This week, the 2012 German Jurists Forum (Deutscher Juristentag) took place in München. The German Jurists Forum is a bi-annual conference organized by the Association of German Jurists. The Association’s history goes back more than 150 years – the München German Jurists Forum was the 69th Forum of its kind. The Forum brings together lawyers in private practice, in-house lawyers, civil servants, judges and academics to discuss legal reform projects and legal policy. It has time and time again proved rather influential. Its deliberations receive wide coverage in the legal and non-legal press alike. This year, the topics, to name only some, ranged from consumer protection (civil law/contract law section) to cyber crime (criminal law section), and from privacy and data protection in the internet age (IT law section) to corporate governance (business law section). Continue reading
In a series of judgments on July 3 and July 17, 2012, the Federal Supreme Court (Bundesgerichtshof) has ruled on the compatibility of deemed service under German law with the Hague Service Convention. The Court held that only the first court document in a dispute must be served pursuant to the Hague Service Convention. Any subsequent service of court documents can be, in accordance with the provisions of domestic German law, by post. Then, Sec. 184 German Civil Code (ZPO) applies, according to which “two weeks after it has been mailed, the document shall be deemed served.” In the cases before the Federal Supreme Court, default judgments were served by post, and the time period for filing protest (Einspruch) was determined on the basis of deemed service. Continue reading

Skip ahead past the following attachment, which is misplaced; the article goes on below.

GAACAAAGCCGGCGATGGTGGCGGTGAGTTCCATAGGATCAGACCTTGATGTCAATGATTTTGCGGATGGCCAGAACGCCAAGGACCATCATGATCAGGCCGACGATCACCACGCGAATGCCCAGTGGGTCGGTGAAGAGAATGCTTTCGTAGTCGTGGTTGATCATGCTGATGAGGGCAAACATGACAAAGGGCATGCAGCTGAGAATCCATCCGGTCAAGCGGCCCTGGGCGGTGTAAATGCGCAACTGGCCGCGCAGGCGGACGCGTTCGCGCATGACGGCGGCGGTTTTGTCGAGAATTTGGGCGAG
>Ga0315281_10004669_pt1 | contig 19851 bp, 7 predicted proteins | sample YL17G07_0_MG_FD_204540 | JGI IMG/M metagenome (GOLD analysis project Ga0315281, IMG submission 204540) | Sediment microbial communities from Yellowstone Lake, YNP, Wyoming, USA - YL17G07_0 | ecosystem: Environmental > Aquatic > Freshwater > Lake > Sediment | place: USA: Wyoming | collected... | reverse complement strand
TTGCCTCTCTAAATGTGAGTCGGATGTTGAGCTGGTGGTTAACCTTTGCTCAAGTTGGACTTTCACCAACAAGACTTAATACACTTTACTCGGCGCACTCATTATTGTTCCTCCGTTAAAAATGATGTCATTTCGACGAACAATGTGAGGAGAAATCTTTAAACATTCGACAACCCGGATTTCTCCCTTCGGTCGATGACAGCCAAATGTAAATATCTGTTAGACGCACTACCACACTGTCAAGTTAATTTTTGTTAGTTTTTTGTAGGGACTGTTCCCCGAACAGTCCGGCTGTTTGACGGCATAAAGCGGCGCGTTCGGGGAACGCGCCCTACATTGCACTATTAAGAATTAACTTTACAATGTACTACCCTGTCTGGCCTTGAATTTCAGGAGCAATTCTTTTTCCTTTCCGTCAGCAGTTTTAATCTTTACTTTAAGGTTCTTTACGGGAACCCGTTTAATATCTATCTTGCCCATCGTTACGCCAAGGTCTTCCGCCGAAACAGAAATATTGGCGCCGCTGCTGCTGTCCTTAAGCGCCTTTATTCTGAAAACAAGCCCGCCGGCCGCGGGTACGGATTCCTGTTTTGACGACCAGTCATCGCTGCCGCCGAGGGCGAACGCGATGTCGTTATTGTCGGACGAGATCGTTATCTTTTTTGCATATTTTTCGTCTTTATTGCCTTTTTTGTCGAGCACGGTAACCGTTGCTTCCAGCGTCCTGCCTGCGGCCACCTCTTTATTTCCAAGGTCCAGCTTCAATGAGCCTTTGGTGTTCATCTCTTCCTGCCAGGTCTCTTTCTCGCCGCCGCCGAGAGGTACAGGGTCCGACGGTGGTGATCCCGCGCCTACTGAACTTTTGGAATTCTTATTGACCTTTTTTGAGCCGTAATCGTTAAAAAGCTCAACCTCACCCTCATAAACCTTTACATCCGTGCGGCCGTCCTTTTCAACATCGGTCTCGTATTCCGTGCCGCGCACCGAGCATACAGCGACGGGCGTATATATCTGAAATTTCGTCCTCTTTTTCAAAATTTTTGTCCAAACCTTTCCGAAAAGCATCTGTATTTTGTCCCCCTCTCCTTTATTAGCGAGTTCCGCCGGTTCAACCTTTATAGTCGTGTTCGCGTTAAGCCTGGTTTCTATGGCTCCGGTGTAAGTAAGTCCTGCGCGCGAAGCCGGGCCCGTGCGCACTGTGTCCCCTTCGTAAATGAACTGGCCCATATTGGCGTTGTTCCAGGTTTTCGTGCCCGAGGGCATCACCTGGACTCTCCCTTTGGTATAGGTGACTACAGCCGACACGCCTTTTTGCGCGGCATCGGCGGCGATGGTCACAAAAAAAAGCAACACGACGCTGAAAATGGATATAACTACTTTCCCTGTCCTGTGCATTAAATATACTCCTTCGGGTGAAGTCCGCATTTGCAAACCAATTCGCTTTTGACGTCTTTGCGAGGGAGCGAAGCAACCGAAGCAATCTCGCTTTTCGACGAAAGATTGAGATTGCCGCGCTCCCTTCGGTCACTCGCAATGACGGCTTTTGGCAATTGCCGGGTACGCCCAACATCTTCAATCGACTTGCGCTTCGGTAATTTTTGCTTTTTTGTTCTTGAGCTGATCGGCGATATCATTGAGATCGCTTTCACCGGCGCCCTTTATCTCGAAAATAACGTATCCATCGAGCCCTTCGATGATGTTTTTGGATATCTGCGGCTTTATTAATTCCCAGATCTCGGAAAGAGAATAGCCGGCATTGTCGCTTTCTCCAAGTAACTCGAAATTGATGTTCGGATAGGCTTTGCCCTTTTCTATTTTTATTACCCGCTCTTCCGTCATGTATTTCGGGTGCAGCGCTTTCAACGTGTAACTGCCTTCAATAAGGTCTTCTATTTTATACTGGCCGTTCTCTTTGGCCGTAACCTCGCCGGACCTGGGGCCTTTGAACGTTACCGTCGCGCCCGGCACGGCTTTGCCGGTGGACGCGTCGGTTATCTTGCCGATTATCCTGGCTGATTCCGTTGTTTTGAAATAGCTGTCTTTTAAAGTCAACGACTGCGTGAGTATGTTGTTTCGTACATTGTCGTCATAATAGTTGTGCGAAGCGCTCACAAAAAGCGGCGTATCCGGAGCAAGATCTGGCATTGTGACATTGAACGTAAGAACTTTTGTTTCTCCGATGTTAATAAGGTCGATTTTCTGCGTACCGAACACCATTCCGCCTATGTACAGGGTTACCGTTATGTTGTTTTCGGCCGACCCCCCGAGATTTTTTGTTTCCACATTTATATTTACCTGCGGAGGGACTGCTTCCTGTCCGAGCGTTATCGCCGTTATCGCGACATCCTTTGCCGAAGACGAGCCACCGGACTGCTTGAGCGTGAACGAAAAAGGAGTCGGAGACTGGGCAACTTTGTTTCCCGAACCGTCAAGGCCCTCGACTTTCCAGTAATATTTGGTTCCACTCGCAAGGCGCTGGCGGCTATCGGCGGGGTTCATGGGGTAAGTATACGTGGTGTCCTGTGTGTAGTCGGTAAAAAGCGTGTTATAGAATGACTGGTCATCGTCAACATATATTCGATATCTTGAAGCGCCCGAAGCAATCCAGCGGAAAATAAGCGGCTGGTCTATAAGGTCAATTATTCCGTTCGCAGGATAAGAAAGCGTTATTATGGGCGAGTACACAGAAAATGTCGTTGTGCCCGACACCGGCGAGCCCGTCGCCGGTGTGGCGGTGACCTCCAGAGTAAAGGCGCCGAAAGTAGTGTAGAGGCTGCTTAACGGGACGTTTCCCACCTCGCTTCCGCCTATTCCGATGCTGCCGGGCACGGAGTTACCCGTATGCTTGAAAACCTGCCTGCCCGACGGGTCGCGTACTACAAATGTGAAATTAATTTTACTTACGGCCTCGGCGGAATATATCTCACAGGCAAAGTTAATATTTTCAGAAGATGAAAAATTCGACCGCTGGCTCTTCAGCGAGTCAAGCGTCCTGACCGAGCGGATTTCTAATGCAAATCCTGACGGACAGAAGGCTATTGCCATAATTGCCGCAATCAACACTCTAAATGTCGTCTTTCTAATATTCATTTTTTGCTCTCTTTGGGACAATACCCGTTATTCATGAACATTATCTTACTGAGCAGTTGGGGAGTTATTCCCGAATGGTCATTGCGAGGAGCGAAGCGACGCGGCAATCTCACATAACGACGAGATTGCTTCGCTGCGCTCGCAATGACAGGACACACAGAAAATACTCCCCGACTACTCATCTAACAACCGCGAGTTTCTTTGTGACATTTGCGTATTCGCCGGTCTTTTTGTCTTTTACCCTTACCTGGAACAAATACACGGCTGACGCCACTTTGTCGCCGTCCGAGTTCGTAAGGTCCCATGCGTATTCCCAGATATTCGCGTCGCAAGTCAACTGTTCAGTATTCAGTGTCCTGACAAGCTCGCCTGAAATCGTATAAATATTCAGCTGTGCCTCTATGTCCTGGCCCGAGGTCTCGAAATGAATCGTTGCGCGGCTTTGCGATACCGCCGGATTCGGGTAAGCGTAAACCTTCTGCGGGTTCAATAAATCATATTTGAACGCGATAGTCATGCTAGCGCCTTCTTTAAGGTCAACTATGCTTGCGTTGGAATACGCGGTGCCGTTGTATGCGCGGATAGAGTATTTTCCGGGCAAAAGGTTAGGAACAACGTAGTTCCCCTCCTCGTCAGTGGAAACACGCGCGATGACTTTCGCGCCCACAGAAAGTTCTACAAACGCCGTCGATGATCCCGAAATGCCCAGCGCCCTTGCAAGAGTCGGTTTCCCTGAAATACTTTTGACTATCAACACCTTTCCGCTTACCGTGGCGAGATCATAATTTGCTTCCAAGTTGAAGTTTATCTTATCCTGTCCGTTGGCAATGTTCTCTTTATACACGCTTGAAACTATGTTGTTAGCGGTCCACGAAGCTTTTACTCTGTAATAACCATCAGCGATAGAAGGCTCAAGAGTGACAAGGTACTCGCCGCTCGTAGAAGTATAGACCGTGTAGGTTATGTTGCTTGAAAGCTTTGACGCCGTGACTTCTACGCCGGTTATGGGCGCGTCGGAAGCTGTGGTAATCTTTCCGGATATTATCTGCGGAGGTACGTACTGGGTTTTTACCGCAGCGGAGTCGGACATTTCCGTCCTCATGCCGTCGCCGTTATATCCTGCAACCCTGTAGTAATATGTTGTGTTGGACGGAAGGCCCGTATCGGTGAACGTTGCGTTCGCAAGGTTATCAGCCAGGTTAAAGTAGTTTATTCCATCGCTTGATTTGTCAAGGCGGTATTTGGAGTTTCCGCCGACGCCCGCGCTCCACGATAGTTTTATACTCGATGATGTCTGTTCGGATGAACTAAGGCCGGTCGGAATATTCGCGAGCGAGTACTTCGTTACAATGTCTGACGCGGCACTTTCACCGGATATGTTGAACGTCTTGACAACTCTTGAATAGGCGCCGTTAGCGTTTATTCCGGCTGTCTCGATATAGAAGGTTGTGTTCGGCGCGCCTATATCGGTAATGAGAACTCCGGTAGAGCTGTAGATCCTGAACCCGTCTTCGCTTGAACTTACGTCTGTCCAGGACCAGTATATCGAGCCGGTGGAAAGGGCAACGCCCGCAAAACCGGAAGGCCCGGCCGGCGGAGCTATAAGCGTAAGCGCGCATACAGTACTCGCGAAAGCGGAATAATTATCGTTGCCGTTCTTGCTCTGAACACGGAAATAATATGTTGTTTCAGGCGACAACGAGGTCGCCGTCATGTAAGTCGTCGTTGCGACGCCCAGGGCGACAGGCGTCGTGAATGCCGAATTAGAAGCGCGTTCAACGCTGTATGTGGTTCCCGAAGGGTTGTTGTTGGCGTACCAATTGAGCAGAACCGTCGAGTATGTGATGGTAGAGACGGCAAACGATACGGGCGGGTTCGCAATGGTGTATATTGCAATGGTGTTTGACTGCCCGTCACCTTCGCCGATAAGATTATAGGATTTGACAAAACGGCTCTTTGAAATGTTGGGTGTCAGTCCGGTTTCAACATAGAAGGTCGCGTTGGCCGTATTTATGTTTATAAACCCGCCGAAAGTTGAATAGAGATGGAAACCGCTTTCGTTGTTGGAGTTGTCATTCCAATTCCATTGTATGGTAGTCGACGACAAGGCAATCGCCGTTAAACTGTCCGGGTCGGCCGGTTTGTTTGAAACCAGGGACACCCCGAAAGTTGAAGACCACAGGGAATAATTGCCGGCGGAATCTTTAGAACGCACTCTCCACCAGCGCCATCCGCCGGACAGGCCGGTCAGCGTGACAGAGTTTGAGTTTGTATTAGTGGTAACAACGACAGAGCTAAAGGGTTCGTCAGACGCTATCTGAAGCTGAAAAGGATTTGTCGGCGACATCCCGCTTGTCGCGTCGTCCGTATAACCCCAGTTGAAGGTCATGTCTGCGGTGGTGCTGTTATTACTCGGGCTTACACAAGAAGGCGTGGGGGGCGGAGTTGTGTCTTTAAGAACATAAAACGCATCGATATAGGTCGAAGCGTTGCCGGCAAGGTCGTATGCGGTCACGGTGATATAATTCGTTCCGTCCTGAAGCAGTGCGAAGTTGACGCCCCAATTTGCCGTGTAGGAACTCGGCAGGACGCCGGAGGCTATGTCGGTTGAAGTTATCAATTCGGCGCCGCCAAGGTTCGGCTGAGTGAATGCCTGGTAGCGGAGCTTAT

We have posted here on the securities litigation triggered by Porsche’s attempt to take over Volkswagen and covered some of its different angles. Things appeared to look not too bad for Porsche in the first court hearing in the German litigation in June 2012. Over the summer, news then were less favorable to Porsche: Continue reading
At this year’s Annual IBA Conference in Dublin, the Banking Law Committee and the Litigation Committee will be presenting a joint session on “Class Actions or Mass Actions – The experience of Litigators and Financial Institutions”. I will be speaking about the German approach to collective actions – readers of the blog will be familiar with KapMuG –
which will be put into perspective and compared to the approaches taken in other jurisdictions. See you in Dublin!